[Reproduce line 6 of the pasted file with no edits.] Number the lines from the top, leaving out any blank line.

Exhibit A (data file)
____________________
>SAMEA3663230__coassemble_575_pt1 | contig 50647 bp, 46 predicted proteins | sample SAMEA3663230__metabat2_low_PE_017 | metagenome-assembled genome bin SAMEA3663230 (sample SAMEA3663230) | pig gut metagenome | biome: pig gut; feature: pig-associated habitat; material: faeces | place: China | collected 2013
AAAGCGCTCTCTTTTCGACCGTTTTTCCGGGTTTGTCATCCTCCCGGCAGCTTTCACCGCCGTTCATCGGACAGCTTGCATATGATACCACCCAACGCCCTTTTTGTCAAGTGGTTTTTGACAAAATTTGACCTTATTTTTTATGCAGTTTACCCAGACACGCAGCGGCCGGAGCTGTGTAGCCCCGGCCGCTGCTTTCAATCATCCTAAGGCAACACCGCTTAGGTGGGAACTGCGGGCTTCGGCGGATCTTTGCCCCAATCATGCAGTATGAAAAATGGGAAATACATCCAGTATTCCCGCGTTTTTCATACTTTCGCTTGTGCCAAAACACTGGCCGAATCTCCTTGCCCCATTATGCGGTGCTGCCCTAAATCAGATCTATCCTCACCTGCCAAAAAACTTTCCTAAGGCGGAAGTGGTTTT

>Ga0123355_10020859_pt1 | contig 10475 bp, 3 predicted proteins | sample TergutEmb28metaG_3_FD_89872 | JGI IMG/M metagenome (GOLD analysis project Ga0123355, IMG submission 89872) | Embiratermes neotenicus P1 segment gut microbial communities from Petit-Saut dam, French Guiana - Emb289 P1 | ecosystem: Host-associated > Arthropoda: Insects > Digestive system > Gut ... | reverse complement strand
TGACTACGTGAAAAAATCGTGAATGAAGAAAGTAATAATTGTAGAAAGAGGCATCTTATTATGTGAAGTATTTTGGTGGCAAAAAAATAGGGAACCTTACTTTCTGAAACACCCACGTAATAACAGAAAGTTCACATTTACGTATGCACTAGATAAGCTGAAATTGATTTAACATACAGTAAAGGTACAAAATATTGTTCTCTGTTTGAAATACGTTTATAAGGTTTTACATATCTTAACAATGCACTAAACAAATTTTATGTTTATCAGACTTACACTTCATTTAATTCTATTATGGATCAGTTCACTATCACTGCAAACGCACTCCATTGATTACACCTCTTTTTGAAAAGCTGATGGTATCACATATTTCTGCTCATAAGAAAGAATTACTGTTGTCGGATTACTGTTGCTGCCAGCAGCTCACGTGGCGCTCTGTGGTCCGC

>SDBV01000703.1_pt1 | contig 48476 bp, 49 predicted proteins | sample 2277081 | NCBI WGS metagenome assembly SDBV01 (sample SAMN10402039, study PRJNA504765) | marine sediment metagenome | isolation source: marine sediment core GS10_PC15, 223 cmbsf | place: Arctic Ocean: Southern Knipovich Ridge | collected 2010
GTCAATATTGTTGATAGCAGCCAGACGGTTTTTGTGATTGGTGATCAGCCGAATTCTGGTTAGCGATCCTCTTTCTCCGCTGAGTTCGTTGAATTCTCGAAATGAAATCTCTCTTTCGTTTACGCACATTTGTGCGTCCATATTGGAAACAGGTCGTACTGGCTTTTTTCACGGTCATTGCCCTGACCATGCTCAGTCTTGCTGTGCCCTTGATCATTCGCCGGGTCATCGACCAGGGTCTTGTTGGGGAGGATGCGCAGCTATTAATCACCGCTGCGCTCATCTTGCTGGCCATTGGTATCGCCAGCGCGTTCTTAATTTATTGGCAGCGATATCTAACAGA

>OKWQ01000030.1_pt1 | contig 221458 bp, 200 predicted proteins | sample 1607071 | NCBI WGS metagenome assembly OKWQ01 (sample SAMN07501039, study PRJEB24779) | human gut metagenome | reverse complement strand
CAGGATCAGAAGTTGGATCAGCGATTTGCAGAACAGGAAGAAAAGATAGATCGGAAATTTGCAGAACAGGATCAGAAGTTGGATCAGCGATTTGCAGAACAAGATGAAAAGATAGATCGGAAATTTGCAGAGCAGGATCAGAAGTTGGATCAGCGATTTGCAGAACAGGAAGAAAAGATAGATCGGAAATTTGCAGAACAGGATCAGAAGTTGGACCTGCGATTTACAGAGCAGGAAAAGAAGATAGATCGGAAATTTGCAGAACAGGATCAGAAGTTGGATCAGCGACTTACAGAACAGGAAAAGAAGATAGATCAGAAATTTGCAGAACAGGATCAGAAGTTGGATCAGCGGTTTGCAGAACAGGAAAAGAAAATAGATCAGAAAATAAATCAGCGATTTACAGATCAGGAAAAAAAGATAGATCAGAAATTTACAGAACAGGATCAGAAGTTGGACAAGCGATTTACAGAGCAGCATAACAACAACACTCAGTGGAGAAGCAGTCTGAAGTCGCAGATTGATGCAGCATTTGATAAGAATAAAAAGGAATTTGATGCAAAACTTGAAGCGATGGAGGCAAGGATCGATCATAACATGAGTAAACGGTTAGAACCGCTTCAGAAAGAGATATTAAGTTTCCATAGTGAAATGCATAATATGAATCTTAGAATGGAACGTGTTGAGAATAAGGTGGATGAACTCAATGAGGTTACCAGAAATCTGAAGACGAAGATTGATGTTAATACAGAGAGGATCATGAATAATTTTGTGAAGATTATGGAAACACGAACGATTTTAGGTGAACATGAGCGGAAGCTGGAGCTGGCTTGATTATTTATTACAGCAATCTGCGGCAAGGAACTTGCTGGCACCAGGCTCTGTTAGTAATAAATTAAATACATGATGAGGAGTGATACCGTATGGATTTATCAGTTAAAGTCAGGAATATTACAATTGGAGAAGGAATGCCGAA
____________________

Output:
GTCAATATTGTTGATAGCAGCCAGACGGTTTTTGTGATTGGTGATCAGCCGAATTCTGGTTAGCGATCCTCTTTCTCCGCTGAGTTCGTTGAATTCTCGAAATGAAATCTCTCTTTCGTTTACGCACATTTGTGCGTCCATATTGGAAACAGGTCGTACTGGCTTTTTTCACGGTCATTGCCCTGACCATGCTCAGTCTTGCTGTGCCCTTGATCATTCGCCGGGTCATCGACCAGGGTCTTGTTGGGGAGGATGCGCAGCTATTAATCACCGCTGCGCTCATCTTGCTGGCCATTGGTATCGCCAGCGCGTTCTTAATTTATTGGCAGCGATATCTAACAGA